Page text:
Commenting on trends in the casualty market after the 2017 mid-year renewals, Willis Re said demand for reinsurance is increasing as the cyber market expands and global demand is stimulated by pending regulation in the European Union (EU) and Australia.
As underlying cyber coverage expands with first party exposures, reinsurers appear to have become more focused on aggregate accumulation.
With the exception of London, most cyber capacity written remains quota share or stop loss with largely flat ceding commissions.
U.K. and European casualty business – which brings valuable diversification benefits – remained a target class for reinsurers, with larger established reinsurers being favoured for their perceived claims handling and underwriting referral expertise.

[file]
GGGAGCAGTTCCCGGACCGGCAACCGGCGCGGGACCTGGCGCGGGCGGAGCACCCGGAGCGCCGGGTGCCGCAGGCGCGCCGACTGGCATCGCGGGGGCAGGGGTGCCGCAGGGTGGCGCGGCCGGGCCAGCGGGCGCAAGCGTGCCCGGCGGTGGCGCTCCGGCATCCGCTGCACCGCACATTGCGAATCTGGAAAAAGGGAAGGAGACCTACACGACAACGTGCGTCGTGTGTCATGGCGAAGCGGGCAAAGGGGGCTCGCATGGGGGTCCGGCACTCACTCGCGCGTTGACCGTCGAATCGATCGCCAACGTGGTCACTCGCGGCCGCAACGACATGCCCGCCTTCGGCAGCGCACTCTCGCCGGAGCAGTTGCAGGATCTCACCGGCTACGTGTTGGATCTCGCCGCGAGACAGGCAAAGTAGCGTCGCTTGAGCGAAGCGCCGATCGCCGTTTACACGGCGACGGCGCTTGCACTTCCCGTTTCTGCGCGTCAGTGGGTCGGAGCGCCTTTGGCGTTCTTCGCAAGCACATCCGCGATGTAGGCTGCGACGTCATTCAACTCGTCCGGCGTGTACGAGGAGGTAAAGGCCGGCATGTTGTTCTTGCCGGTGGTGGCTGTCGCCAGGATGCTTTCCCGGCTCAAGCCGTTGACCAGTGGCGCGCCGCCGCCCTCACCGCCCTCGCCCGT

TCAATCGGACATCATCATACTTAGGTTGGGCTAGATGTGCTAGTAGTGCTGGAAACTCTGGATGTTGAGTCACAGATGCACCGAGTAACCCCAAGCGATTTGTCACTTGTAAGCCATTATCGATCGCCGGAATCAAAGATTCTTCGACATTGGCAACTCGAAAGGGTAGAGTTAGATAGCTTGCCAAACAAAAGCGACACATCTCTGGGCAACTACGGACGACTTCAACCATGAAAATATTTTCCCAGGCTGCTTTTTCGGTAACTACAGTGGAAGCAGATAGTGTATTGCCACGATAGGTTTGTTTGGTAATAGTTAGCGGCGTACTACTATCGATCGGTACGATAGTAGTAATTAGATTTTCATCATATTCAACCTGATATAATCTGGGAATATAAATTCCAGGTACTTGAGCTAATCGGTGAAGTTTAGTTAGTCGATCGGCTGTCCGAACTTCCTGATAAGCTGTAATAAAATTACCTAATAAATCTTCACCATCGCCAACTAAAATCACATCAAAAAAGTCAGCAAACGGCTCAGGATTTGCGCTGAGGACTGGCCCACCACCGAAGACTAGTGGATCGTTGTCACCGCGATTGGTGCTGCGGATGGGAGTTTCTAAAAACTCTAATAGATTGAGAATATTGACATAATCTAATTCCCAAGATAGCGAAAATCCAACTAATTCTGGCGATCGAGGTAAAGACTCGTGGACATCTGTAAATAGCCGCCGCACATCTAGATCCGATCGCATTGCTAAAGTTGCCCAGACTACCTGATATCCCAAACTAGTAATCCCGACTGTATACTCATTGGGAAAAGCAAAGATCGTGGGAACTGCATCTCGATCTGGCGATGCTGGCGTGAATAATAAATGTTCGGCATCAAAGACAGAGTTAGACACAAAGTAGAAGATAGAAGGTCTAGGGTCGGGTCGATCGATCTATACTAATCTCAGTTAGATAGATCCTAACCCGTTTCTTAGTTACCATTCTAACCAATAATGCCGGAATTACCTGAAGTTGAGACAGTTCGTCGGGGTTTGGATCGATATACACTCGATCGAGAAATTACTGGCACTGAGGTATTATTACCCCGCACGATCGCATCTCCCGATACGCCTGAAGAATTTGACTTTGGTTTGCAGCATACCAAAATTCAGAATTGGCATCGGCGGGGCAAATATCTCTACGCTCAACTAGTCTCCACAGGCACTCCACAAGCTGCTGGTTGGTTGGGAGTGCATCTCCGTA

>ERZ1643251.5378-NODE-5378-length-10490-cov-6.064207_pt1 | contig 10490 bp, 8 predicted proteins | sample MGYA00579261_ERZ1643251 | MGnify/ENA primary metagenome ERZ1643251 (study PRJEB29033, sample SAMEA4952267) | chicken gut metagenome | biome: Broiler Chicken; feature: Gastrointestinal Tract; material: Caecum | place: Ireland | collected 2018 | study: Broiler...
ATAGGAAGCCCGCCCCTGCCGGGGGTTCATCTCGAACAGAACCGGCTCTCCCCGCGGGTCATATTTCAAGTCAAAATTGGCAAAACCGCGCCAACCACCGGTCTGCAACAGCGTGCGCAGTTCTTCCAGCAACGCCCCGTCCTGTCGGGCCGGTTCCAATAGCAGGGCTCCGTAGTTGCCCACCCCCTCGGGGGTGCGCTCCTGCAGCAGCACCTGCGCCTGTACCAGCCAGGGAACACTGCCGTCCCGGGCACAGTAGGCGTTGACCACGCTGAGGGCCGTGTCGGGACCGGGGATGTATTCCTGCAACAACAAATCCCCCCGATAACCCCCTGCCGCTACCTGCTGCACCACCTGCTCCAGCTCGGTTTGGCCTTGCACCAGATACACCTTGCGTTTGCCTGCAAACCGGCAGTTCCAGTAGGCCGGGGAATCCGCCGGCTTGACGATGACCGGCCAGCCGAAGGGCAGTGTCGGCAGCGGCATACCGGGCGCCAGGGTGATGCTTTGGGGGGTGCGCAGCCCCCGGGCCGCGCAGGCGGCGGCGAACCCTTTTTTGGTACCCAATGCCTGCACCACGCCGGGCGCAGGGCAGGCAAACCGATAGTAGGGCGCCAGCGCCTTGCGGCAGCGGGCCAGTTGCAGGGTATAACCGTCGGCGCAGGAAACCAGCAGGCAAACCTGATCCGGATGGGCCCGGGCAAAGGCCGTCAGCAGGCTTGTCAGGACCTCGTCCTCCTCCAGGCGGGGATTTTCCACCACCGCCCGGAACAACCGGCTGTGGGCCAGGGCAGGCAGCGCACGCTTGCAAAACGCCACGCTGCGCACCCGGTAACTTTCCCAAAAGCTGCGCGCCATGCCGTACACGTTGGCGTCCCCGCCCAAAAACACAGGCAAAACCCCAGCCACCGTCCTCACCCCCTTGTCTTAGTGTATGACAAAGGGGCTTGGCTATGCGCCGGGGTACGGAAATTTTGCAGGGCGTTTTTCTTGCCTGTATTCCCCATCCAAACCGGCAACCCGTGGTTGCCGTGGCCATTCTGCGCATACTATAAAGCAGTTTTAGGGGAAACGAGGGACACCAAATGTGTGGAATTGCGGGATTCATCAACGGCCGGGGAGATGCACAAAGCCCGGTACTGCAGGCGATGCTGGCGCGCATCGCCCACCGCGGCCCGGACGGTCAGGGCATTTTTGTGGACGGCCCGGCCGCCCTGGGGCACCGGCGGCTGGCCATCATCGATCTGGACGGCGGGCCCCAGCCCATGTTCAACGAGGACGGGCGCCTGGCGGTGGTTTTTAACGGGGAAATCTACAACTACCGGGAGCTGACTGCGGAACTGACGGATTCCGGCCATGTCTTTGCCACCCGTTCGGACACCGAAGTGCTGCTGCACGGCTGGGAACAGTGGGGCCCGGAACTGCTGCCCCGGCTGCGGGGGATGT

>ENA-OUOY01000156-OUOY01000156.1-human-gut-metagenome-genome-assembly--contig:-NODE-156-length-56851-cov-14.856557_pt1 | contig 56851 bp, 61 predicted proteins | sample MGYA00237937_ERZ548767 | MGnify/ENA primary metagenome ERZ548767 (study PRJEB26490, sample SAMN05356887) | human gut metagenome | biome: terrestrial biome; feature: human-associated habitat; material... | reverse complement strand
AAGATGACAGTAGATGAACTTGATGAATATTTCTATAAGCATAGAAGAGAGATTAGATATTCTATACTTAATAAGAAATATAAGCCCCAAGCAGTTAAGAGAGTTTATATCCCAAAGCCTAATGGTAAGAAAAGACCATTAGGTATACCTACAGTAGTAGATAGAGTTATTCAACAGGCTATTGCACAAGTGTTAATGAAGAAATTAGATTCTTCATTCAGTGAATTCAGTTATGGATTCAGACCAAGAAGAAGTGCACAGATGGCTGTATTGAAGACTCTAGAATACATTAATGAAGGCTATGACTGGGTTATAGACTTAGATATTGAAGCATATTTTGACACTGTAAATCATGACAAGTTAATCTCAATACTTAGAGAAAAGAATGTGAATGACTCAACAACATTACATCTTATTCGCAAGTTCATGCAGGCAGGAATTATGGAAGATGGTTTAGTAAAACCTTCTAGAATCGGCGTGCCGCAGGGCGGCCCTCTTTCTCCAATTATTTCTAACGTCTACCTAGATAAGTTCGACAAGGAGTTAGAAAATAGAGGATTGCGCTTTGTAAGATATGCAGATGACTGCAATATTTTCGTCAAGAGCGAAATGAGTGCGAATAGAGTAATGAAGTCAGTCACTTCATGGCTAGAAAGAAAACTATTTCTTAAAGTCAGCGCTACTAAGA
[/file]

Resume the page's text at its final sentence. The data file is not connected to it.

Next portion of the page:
Changes to leadership of programmes remain rare, said Willis, although in Australia a trend emerged of buyers and reinsurers being increasingly prepared to sever long-term relationships if mutually beneficial terms cannot be realized.
The mid-year renewals showed excess of loss capacity is abundant for regional U.K. and European casualty business, but where U.K. exposures are dominant there has been impact from concerns over the Ogden rate change.
For general third party liability risk, Willis noted, rate changes were comparatively less “elastic than in short tail classes due to smaller reinsurer panel choice and buyer preference for reinsurer panel composition continuity,” although “incumbent reinsurers have responded appropriately to client requests thereby avoiding too much strain in their trading relationships.”